As to recording video of any public event, a kids' soccer game, a graduation ceremony, a marathon, any potential news event could happen at any one of these. At the Boston marathon bombings, for example, police asked attendees who took pictures and videos so that they could screen them for possible clues and in fact the bombing suspects were discovered through this evidence. Obviously the majority of AYSO soccer games being recorded are for the families' own use, but if a major crime was taking place in the background or if a fight did break out between say parents or a coach and a player, this could potentially be used as evidence, let alone if say a shooting occurred in the background, this evidence could be crucial.

We are all potentially able to video a newsworthy event or a major crime either by chance or by being in the right place at the right time to take out our phones and start recording. The law needs to be cleared up as to what is what in these situations. I don't believe it has, although I am willing to be proven wrong.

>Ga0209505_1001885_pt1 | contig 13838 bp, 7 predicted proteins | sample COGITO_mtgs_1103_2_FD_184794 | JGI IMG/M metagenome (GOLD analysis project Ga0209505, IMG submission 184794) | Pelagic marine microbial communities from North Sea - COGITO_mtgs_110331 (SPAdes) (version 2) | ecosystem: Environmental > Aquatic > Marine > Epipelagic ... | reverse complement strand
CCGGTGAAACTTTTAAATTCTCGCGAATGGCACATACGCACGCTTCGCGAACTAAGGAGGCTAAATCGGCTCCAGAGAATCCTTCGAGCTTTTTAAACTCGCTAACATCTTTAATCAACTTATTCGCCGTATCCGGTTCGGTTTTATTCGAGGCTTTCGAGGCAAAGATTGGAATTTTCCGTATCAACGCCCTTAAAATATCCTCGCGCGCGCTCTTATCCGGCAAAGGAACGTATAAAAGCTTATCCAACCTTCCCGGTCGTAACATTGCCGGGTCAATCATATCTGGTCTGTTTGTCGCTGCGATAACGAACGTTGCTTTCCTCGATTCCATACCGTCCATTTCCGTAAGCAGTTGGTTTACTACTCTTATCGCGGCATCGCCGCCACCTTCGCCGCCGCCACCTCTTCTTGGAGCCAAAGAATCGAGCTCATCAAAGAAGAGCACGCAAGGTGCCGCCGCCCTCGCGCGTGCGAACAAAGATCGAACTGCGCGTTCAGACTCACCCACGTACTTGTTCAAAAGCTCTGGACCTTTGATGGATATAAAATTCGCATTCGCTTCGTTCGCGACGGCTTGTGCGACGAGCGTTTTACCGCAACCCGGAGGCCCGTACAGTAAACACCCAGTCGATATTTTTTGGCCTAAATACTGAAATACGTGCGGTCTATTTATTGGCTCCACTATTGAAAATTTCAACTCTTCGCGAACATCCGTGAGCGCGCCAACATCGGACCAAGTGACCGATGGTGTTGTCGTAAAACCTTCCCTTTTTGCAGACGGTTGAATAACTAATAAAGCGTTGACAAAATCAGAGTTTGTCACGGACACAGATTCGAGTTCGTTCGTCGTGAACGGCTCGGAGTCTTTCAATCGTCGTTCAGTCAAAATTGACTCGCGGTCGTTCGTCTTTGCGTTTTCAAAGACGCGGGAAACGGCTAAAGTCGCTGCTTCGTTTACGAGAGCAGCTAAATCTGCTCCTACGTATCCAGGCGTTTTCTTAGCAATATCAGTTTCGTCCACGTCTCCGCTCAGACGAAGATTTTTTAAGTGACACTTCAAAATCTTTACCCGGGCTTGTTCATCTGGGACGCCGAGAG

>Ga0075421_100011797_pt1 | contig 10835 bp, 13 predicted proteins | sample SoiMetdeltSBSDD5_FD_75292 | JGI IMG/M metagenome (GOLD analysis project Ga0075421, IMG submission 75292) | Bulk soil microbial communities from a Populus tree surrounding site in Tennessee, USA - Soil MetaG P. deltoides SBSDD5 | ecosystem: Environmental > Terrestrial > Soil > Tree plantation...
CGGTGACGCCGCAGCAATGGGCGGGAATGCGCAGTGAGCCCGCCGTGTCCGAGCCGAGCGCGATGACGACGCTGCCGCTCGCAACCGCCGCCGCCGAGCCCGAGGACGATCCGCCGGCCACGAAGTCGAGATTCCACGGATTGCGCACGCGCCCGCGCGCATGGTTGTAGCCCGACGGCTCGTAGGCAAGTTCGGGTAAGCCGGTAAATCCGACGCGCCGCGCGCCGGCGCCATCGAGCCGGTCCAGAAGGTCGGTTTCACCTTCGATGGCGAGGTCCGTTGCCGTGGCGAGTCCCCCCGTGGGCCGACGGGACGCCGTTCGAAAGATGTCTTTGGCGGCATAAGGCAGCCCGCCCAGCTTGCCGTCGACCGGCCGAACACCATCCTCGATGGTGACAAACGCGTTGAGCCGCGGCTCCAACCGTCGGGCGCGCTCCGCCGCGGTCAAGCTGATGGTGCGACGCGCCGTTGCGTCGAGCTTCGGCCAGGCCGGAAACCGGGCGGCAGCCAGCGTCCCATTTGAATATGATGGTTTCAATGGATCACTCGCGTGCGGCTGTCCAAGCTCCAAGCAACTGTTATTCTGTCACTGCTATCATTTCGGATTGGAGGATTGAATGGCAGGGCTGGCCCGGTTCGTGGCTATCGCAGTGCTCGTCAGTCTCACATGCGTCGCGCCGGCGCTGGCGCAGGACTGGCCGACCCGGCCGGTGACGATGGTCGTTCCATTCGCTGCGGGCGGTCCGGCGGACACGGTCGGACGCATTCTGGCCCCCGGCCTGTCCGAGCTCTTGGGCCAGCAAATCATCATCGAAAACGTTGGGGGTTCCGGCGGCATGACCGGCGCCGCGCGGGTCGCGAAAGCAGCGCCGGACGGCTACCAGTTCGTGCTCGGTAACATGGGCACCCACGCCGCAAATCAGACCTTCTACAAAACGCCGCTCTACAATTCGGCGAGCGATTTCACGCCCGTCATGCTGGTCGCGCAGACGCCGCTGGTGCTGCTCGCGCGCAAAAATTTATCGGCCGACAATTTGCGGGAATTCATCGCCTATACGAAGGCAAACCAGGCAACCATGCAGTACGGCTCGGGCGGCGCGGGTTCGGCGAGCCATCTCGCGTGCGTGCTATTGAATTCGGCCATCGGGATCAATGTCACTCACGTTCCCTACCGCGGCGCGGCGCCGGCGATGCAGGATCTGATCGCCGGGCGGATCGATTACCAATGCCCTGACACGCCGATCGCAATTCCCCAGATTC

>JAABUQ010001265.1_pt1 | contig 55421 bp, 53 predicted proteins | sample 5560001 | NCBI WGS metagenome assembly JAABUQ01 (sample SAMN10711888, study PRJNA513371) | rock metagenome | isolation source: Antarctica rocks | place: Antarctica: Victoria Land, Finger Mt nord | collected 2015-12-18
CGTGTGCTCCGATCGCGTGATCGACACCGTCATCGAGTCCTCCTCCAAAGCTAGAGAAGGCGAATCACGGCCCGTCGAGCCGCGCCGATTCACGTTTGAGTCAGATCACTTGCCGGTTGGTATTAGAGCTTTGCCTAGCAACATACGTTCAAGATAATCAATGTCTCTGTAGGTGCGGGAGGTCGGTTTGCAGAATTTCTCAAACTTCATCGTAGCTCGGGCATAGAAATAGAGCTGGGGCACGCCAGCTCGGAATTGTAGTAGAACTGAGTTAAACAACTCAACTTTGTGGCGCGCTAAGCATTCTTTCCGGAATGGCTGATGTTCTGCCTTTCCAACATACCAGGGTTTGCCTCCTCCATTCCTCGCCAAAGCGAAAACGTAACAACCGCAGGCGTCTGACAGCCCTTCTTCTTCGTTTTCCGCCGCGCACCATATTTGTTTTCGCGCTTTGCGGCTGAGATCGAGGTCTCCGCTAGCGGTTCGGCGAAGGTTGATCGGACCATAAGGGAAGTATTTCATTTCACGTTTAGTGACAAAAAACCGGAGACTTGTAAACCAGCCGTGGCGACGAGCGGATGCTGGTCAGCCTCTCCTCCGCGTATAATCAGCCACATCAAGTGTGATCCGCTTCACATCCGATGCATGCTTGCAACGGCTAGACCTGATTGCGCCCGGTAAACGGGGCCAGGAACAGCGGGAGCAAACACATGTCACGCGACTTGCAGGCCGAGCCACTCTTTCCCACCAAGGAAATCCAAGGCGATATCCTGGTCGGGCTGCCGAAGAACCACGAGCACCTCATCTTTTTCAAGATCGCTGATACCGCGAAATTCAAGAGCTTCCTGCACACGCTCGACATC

Posted by Marc
a resident of Midtown
on Feb 17, 2016 at 9:43 am

@Seriously You said "... If the shop or neighbors camera were just picking up their property and some street activity, no issues. If it's basically illegal surveillance of the neighbor across the street in their home, it's a crime. That's the law. ..."

I agree with you and that is what I thought I had said. The question will be "and some street activity".

But if the OP is concerned that as they walk by their neighbor's house they will be recorded then don't walk by the house. Many of the videos you see on the news are aimed down a driveway and pickup the street, the home across the street, a portion of the neighbors front yard. I don't think anyone will get in trouble as long as the intent was to record their own property.

/marc


Posted by Gotcha Fido
a resident of Palo Verde
on Feb 17, 2016 at 9:40 pm

Given the amount of dog poop left in my yard, I'd love to capture video of the responsible party. Thanks for the idea!